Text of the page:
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How to boot up for winter hikes
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How to boot up for winter hikes

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Winter hikes require more preparation than other seasons and call for some special considerations.

Hiking skyrocketed in popularity during the pandemic, but few people are willing to brave trails when the temperature drops.

Winter may be one of the best times to experience nature’s beauty, says Steve Henry, author of the St. Louis edition of “60 Hikes Within 60 Miles.” Winter is his favorite hiking season because the cold banishes bugs and mosquitos, bare trees expose scenic vistas and freezing water creates beautiful icicles.

Winter hikes require more preparation and call for some special considerations. We talked to dozens of enthusiasts and consulted Henry’s book to get the best tips on how to safely enjoy the wonderland outside.

Before you go

Charge your cellphone

The cold drains batteries faster. Keep your phone near your body for additional warmth. Be smart about battery usage by dimming your screen, turning off notifications and using low power mode.

Share your location

If you plan to hike alone, let a family member or friend know where you’re going and when you expect to return.

Dress appropriately

Don a base layer that wicks sweat away from your body, a middle layer to keep heat in and an outer layer to protect against wind and rain. You should be able to adjust and remove layers to avoid getting too sweaty or cold. Avoid cotton. Don’t forget a warm hat, gloves and a neck gaiter.

Invest in wool hiking socks and hiking boots with the right fit and grip. Some trail conditions may require ice cleats, snow grips or snowshoes to prevent slipping.

Plan time conservatively

Remember the days are shorter. Build in extra time in case you get lost or make more frequent stops, so you’ll still return before dark.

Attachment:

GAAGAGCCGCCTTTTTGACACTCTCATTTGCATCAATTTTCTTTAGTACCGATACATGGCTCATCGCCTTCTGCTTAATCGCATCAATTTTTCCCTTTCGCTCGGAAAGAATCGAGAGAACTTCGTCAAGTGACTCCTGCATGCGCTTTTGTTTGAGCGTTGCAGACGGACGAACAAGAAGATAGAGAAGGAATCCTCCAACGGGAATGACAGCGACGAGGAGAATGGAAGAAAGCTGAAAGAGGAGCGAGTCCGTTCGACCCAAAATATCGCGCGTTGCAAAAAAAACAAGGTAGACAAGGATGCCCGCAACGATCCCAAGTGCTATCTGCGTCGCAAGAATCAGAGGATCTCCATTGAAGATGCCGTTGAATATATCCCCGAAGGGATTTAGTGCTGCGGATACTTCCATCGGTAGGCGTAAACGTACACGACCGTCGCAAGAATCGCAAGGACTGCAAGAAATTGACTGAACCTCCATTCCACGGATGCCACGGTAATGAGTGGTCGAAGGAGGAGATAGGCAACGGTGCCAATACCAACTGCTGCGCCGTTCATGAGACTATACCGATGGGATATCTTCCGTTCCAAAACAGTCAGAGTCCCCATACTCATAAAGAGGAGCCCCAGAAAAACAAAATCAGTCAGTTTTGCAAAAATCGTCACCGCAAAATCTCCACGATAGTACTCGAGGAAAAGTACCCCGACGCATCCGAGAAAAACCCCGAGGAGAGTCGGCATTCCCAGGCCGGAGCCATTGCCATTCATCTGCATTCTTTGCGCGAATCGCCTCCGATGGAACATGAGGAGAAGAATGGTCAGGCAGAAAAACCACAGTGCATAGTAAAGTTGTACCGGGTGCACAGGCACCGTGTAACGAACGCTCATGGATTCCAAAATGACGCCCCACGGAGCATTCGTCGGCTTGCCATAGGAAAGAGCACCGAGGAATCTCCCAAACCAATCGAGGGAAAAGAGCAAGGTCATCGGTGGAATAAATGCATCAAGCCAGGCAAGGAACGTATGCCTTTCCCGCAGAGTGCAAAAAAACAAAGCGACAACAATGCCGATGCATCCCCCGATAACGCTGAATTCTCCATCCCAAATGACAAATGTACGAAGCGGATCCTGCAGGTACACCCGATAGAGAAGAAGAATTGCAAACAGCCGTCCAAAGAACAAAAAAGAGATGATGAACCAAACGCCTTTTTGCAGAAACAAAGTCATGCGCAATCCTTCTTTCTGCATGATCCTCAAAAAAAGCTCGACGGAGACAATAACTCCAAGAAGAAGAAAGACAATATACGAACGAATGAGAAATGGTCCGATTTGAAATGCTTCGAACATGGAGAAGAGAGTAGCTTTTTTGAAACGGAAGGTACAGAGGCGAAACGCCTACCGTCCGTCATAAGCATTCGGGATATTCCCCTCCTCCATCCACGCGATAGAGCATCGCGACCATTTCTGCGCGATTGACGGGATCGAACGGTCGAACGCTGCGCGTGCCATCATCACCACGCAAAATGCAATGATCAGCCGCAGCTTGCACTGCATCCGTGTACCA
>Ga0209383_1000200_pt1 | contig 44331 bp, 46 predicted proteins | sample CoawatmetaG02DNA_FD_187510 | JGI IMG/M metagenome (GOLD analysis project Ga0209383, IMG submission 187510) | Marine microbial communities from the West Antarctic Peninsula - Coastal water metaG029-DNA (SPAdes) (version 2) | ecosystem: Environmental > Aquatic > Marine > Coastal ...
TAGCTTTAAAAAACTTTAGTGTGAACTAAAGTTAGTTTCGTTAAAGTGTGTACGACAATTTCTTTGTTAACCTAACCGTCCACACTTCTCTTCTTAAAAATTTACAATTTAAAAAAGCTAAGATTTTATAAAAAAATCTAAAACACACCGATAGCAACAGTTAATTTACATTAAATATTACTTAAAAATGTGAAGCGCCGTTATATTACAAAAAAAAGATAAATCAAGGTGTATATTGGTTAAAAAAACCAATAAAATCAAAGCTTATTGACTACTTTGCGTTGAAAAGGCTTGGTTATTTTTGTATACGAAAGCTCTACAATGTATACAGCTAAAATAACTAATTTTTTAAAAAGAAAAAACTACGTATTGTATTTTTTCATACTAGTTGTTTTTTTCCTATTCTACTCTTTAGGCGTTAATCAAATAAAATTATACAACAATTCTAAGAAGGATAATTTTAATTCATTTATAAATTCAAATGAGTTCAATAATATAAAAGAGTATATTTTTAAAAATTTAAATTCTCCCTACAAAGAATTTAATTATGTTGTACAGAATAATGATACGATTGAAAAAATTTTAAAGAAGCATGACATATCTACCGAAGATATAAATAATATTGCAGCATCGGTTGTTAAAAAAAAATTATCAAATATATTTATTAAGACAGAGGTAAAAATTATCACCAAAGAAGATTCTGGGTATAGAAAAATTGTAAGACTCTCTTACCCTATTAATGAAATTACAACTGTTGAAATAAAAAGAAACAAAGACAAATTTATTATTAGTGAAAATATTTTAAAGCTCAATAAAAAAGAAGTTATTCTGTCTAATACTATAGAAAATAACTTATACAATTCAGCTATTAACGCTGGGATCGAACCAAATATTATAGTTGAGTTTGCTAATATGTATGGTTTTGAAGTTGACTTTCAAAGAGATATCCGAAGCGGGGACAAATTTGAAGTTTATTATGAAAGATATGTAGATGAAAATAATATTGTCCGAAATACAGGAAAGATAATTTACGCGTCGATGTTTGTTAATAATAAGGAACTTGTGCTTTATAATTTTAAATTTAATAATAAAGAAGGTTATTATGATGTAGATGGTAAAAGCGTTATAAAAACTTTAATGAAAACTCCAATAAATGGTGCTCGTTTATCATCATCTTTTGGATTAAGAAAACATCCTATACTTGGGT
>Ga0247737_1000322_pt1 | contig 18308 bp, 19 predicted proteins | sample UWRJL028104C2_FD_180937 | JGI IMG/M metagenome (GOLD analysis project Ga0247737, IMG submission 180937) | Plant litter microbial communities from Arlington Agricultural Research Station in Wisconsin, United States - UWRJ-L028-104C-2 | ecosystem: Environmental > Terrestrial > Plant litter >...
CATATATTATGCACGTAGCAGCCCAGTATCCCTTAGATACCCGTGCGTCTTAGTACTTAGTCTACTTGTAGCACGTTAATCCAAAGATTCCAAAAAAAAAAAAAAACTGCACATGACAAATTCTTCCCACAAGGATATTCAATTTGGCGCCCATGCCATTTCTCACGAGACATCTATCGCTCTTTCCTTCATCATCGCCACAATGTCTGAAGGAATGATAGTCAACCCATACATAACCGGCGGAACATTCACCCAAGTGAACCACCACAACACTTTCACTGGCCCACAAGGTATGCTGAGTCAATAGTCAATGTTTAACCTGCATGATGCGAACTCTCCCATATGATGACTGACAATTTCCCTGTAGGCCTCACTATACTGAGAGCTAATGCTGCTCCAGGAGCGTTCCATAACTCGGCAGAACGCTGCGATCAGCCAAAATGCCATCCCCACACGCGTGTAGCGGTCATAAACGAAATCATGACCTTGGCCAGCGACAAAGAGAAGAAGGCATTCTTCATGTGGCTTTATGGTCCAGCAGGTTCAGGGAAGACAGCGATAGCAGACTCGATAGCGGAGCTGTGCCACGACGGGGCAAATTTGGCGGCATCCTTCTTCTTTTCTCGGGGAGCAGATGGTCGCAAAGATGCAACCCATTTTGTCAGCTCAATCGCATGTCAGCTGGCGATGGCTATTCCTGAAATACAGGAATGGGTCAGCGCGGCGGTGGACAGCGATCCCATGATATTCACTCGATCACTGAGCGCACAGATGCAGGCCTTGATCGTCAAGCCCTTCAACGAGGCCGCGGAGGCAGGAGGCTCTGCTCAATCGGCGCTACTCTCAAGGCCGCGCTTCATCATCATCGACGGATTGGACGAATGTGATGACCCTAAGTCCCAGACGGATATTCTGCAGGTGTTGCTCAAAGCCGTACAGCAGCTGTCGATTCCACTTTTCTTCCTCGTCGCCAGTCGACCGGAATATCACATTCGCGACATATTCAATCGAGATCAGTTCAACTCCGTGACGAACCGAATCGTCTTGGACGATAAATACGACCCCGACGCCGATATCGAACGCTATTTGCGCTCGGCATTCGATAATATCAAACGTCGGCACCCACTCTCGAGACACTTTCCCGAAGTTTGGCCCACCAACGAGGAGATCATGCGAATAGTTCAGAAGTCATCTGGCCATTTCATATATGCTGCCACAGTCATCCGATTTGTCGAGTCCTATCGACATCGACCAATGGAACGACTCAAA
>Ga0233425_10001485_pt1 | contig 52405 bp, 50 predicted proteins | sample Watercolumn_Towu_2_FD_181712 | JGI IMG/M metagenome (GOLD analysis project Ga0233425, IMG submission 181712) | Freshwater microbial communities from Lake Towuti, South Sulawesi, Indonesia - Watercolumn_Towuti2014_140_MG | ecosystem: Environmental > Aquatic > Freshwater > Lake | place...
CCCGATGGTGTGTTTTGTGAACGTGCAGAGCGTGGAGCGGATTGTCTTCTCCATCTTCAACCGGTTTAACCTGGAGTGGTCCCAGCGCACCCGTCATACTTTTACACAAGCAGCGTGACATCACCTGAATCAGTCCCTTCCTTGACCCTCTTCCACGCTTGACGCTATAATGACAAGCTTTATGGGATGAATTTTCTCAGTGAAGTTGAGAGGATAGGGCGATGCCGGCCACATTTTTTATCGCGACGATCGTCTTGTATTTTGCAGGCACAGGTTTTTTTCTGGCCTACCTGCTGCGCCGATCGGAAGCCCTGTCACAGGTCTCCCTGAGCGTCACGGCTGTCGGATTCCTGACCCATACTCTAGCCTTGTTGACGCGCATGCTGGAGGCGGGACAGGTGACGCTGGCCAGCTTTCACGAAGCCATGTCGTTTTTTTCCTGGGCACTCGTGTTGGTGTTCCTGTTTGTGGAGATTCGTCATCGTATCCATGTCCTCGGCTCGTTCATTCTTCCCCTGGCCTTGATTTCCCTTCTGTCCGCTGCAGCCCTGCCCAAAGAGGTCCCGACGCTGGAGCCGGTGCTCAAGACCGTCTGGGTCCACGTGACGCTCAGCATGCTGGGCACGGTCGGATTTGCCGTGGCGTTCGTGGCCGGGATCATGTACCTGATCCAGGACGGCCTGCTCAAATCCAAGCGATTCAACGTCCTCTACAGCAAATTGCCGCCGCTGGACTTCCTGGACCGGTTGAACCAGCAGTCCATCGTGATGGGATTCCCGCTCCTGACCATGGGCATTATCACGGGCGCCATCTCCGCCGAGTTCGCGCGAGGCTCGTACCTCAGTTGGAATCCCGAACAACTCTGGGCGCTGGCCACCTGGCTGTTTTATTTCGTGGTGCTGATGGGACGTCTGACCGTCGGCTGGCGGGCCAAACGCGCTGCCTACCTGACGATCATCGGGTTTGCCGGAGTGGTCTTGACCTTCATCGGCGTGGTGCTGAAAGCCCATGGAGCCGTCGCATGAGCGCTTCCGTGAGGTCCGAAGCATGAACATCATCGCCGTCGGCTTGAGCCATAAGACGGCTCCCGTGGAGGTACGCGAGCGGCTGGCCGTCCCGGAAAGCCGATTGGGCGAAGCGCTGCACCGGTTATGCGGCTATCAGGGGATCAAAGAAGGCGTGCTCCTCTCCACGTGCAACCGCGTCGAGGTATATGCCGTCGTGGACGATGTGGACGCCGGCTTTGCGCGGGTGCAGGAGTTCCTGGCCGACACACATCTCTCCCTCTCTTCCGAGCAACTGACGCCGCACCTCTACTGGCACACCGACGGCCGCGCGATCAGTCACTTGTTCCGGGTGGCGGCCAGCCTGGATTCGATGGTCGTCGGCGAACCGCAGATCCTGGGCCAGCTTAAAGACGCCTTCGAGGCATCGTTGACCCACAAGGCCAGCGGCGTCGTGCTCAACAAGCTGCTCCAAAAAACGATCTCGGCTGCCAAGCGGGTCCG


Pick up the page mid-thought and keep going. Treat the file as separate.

Check the forecast

Look at your intended destination for the duration of time you plan to be there. Trail conditions will change as ice or snow melts later in the day.

Think about the ride back

To avoid tracking mud into your car, bring a change of shoes or lay down disposable bags. If you are hiking with a dog, bring a towel for the dog to lay on.

Use the bathroom

And check in advance if restrooms are open and available in the park.

On the trail

Keep hydrated

You may feel less thirsty in cooler temperatures, but hydration is still important. Carry enough water for the hike in an insulated container to prevent freezing.

Stay dry

It can be difficult to regulate body temperature when hiking in the cold. If your layers are too heavy while walking, you may start sweating, which can freeze and make you even colder. Save warmer layers for when you stop.

Watch out for trees

Towering, snow-covered trees are magnificent to behold, but be careful around trees loaded with ice or snow. Loose or broken limbs can fall and injure or even kill hikers. Take a minute to look up when you stop to catch a view. Also be wary of standing near large icicles, which may be melting and at risk for falling.

Know signs of hypothermia

If you or a hiking buddy start shivering or getting confused or forgetful, get to shelter or warm up immediately. Hypothermia can quickly become dangerous.

RELATED: 7 tips for avoiding wintertime injuries and falls


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